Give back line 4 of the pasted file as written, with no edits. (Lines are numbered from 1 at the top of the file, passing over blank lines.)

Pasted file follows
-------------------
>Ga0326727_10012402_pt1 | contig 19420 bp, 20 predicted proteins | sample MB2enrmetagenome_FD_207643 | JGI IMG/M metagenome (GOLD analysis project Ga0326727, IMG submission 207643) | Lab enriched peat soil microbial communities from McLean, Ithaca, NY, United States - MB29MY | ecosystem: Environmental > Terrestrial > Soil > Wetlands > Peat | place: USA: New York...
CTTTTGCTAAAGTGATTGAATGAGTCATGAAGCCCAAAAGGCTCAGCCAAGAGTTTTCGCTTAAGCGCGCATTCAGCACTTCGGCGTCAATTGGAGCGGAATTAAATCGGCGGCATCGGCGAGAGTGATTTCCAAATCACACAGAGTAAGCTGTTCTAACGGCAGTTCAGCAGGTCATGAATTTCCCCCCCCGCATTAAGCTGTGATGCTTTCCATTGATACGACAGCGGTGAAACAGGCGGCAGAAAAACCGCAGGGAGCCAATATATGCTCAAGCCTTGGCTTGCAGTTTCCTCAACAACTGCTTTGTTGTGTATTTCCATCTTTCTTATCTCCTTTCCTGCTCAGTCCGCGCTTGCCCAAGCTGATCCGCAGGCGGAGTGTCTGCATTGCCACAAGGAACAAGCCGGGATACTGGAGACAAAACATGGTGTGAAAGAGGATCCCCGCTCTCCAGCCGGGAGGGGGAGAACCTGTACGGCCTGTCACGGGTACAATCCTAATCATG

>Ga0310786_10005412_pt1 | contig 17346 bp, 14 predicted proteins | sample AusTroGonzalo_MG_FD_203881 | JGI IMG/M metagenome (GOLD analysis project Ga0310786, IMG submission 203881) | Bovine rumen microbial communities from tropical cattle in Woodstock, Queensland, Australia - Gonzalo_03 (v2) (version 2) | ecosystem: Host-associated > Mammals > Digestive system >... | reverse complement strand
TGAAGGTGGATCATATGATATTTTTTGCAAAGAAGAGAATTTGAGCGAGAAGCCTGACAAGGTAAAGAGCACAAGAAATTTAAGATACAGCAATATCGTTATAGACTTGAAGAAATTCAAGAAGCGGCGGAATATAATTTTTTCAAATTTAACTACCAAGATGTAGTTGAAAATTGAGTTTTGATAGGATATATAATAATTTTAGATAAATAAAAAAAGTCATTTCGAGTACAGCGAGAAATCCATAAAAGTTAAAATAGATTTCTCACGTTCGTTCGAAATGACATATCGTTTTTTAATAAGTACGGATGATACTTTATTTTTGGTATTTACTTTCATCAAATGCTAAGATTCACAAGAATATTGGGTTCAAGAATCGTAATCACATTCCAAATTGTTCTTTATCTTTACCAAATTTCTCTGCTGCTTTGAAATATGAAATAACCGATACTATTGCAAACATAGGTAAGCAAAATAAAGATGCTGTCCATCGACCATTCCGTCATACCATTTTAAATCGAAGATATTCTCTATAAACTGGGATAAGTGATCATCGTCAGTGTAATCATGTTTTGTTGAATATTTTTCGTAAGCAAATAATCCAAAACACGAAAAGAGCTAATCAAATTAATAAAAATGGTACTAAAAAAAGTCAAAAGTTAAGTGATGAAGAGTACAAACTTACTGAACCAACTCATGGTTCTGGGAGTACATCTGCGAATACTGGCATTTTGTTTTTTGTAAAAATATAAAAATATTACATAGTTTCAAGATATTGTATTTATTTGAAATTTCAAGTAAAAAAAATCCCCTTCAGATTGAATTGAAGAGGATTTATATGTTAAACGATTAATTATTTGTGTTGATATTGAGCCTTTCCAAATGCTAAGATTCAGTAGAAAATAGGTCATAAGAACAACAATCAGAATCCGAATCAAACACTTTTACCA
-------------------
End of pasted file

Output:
TGAAGGTGGATCATATGATATTTTTTGCAAAGAAGAGAATTTGAGCGAGAAGCCTGACAAGGTAAAGAGCACAAGAAATTTAAGATACAGCAATATCGTTATAGACTTGAAGAAATTCAAGAAGCGGCGGAATATAATTTTTTCAAATTTAACTACCAAGATGTAGTTGAAAATTGAGTTTTGATAGGATATATAATAATTTTAGATAAATAAAAAAAGTCATTTCGAGTACAGCGAGAAATCCATAAAAGTTAAAATAGATTTCTCACGTTCGTTCGAAATGACATATCGTTTTTTAATAAGTACGGATGATACTTTATTTTTGGTATTTACTTTCATCAAATGCTAAGATTCACAAGAATATTGGGTTCAAGAATCGTAATCACATTCCAAATTGTTCTTTATCTTTACCAAATTTCTCTGCTGCTTTGAAATATGAAATAACCGATACTATTGCAAACATAGGTAAGCAAAATAAAGATGCTGTCCATCGACCATTCCGTCATACCATTTTAAATCGAAGATATTCTCTATAAACTGGGATAAGTGATCATCGTCAGTGTAATCATGTTTTGTTGAATATTTTTCGTAAGCAAATAATCCAAAACACGAAAAGAGCTAATCAAATTAATAAAAATGGTACTAAAAAAAGTCAAAAGTTAAGTGATGAAGAGTACAAACTTACTGAACCAACTCATGGTTCTGGGAGTACATCTGCGAATACTGGCATTTTGTTTTTTGTAAAAATATAAAAATATTACATAGTTTCAAGATATTGTATTTATTTGAAATTTCAAGTAAAAAAAATCCCCTTCAGATTGAATTGAAGAGGATTTATATGTTAAACGATTAATTATTTGTGTTGATATTGAGCCTTTCCAAATGCTAAGATTCAGTAGAAAATAGGTCATAAGAACAACAATCAGAATCCGAATCAAACACTTTTACCA